China: Merchandise exports grow at a slower rate in November
Merchandise exports jumped 22.0% on an annual basis in November (October: +27.1% year-on-year), overshooting market expectations. Meanwhile, merchandise imports jumped 31.7% over the same month last year in November (October: +20.6% yoy), well above market expectations. The rise was likely partly due to higher coal imports, as the government moved to alleviate the domestic coal shortage and reduce coal prices.
As a result, the merchandise trade balance deteriorated from the previous month, recording a USD 71.7 billion surplus in November (October 2021: USD 84.5 billion surplus; November 2020: USD 74.2 billion surplus). Lastly, the trend pointed down, with the 12-month trailing merchandise trade balance recording a USD 658.1 billion surplus in November, compared to the USD 660.7 billion surplus in October.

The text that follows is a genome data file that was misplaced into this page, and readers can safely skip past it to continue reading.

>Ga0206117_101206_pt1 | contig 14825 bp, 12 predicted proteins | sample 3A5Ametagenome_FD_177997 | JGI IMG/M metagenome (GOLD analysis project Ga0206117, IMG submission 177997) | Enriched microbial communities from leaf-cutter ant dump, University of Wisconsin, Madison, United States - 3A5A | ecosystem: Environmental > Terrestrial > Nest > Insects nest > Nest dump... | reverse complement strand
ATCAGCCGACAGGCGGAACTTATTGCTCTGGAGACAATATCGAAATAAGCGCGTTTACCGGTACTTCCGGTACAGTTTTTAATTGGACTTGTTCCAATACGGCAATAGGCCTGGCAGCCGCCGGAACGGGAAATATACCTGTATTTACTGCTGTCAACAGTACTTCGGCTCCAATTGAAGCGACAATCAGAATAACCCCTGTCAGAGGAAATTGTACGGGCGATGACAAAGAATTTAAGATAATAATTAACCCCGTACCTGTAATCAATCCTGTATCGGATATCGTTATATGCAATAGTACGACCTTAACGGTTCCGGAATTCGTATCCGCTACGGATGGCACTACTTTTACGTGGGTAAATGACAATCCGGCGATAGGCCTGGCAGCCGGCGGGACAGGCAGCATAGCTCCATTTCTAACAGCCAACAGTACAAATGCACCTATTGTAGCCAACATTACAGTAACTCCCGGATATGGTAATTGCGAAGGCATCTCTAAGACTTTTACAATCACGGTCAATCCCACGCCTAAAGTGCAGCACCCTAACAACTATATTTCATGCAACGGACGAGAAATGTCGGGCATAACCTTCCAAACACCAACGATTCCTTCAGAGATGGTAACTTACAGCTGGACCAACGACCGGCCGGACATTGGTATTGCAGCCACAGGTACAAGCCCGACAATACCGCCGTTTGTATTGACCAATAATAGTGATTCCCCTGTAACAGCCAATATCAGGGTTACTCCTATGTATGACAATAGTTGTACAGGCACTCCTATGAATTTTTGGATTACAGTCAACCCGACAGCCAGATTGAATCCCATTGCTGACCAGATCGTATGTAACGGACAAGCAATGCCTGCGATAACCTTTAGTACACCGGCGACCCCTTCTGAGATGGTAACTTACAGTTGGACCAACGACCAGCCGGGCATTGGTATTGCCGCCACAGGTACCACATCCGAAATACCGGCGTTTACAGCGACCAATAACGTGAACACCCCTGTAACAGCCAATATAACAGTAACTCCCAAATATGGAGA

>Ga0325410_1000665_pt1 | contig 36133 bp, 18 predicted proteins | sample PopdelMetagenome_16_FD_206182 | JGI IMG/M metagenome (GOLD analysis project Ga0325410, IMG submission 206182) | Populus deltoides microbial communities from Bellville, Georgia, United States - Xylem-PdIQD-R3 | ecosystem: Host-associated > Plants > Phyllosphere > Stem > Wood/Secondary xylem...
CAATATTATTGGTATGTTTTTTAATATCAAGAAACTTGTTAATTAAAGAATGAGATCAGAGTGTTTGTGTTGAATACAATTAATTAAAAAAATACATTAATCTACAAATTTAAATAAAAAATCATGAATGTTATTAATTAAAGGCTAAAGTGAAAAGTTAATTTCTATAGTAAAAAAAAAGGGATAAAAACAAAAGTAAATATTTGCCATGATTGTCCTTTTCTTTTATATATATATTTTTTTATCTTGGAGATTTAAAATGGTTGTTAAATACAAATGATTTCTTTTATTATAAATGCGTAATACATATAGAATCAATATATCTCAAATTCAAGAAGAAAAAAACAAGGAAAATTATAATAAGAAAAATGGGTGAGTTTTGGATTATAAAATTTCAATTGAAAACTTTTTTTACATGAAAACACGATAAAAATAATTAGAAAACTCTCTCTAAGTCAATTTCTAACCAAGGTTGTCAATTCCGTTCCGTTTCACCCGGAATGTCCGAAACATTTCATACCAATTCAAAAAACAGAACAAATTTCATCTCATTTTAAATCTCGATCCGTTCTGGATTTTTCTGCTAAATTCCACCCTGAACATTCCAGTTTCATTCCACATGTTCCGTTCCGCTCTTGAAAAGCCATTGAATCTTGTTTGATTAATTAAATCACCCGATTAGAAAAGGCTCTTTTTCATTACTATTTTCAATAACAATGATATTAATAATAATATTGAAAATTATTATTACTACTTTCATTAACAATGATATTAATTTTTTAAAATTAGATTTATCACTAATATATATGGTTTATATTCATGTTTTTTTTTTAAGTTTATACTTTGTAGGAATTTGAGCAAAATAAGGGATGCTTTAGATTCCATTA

On the near-term outlook, analysts at Nomura comment:
“With a high base, we view a slowdown in exports as inevitable as the world gradually returns to normalcy. As most other countries are opting for a ‘living with Covid-19’ approach and reopening, their demand for PPE and work-from-home products may shift towards services. The surge in demand for durable goods during the initial stages of the pandemic is unsustainable. Fiscal support for households across the world will likely decline following the burst of subsidies financed by government debt. China’s surging PPI inflation may reduce exporter competitiveness, while the strength of the yuan, partly owing to the closed border, may add incremental pressure on exporters.”